"The only difference is this one swallowed eight collector Corvettes," he said. "But it is repairable."

He assured reporters Thursday the building was "in good condition, and the foundation and structure is in good condition."

But the cars. Those sweet cars. Oh, the humanity!

Some of them, Dettman said, are buried so deep in the hole that they can't be seen from the surface. "It's fascinating, and sad," he said Thursday morning on the phone. But "the timing could have been a lot worse," Dettman said. Amazing closed circuit security video shows the hole opening up early Wednesday morning before the museum was scheduled to open. "There are times where there are so many people in that room, you can't even move around."

Some of the museum workers were busy washing the cars that survived the sinkhole. "I can't say we've ever had to clear concrete dust off of our cars before," Frassinelli said. "They have to be really careful."

Polk, who spent most of Wednesday at the sinkhole site, said "the whole experience was surreal," adding that "it was definitely lucky for the people -- not so much for the Corvettes."

By the way, for the record, he says he's a 'Vette fan -- but he drives a Toyota.

For right now, Dettman says the risk is extremely minimal. The Sky Dome has been closed to the public, while visitors will be able to tour the rest of the facility. Another stroke of luck: the dome's round shape makes it less likely to collapse on itself, Dettman said. But about 10% of the concrete footing supporting the structure's signature red spire, which shoots high over the museum, has been "undermined" somewhat. "We do have to shore it up even though part of it is bearing on bedrock," he explained.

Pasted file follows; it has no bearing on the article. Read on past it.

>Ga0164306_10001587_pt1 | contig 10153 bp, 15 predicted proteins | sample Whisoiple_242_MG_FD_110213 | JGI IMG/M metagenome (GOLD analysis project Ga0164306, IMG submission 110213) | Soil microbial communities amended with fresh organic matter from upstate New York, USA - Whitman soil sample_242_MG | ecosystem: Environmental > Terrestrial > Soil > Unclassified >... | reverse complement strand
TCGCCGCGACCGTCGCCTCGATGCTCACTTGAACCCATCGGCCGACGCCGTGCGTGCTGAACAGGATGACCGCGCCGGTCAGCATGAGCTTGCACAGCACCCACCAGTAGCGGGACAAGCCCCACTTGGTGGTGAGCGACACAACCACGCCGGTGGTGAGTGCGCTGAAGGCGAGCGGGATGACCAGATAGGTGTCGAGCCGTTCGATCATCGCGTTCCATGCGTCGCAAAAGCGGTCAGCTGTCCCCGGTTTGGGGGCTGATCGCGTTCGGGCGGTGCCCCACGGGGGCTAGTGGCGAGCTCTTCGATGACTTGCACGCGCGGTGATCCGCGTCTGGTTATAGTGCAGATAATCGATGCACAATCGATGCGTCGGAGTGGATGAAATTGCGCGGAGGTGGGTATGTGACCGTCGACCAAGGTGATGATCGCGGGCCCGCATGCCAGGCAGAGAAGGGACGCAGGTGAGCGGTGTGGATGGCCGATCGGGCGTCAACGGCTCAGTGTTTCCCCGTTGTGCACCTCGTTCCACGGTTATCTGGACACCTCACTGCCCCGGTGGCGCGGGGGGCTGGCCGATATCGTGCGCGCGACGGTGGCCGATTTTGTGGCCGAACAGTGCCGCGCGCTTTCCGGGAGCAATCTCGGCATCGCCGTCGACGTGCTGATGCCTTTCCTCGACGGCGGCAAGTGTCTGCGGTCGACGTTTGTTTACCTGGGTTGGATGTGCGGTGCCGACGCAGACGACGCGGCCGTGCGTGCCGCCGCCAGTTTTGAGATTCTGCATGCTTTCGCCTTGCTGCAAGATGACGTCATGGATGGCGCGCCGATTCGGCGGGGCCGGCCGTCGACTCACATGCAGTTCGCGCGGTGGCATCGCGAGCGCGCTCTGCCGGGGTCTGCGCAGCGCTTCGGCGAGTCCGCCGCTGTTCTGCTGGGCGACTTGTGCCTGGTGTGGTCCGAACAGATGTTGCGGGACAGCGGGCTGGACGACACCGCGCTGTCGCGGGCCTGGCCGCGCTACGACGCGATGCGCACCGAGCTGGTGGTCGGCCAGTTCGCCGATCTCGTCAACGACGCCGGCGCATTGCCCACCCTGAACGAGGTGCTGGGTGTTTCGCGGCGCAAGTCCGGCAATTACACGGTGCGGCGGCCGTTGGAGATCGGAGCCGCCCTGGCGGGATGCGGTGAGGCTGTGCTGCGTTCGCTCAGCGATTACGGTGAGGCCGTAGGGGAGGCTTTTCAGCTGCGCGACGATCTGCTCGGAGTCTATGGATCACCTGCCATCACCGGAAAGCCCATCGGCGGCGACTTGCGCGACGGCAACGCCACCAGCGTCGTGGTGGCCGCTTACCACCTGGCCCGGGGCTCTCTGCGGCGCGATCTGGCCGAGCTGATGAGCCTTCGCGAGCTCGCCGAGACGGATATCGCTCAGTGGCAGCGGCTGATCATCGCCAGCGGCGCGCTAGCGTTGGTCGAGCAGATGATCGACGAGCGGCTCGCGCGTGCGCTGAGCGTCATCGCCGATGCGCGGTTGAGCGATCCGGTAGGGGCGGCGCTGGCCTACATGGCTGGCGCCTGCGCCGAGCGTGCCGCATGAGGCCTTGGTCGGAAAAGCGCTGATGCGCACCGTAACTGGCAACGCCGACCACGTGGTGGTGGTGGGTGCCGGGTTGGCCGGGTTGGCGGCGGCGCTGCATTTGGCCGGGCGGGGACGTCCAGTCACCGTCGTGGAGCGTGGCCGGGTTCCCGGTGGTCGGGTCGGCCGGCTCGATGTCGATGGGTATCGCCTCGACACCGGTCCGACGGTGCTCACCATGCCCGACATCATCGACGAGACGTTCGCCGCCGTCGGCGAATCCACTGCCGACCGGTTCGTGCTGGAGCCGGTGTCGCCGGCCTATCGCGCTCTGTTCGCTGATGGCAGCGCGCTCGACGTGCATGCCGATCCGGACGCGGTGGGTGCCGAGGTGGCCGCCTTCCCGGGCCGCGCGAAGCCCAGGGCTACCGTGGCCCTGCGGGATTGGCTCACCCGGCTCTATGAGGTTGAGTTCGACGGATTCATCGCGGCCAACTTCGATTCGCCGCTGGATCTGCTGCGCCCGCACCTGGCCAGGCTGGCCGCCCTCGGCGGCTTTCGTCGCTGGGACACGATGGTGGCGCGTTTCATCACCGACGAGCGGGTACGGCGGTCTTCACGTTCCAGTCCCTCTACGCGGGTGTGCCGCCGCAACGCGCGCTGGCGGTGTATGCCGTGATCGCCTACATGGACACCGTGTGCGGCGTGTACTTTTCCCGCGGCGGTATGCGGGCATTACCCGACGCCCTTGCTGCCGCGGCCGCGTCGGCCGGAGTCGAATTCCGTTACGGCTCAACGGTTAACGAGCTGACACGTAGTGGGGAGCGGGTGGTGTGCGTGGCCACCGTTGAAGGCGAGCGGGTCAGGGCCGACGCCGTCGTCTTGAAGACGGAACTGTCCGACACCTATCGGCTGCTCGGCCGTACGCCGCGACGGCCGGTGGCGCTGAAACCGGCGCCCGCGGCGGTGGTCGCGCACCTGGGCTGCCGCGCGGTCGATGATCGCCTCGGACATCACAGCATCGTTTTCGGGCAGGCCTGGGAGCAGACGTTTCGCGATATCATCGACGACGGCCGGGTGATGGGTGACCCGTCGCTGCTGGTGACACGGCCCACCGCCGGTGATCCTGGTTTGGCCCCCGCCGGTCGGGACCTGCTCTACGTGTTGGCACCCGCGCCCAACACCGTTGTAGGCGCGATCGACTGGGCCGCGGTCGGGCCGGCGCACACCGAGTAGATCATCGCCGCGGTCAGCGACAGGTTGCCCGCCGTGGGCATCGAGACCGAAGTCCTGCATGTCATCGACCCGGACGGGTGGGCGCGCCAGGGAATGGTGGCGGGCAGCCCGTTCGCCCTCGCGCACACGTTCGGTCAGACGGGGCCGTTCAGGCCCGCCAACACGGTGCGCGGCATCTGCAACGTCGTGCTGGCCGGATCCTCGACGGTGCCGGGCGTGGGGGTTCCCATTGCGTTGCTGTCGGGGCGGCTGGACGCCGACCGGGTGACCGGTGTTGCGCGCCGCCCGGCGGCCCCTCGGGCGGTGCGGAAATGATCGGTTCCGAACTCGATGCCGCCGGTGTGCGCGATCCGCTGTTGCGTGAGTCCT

The Sky Dome has a long road to recovery. It will take at least four to six days to pull the Corvettes out of the chasm, and then construction crews will begin filling in the hole, Murphy said.

Timing may have been good for the Sky Dome, but it was bad on another level. The sinkhole comes as the museum prepares to celebrate its 20th anniversary this August. Big doings are in the works, including the grand opening of a new nearby MotorSports Park, where sinkholes were found and dealt with during construction.

"Sinkholes are so common here that I would have been shocked if they hadn't found any," Dettman said.

But museum executive director Wendell Strode said the Sky Dome will reopen in time for the festivities. "August is our target date," he said.

How do you fix a sinkhole? You can fill it in with dirt or other types of material. Or sometimes, it's impossible to fix, and the location has to be abandoned. It depends on the situation, said Polk.

Discussions about how to proceed with the museum sinkhole are expected to continue Thursday, and there's no firm plan yet. No one really knows how long it will be before we know if the Sky Dome will survive this attack by Mother Nature.

Hopefully, said Polk, "the sooner the better."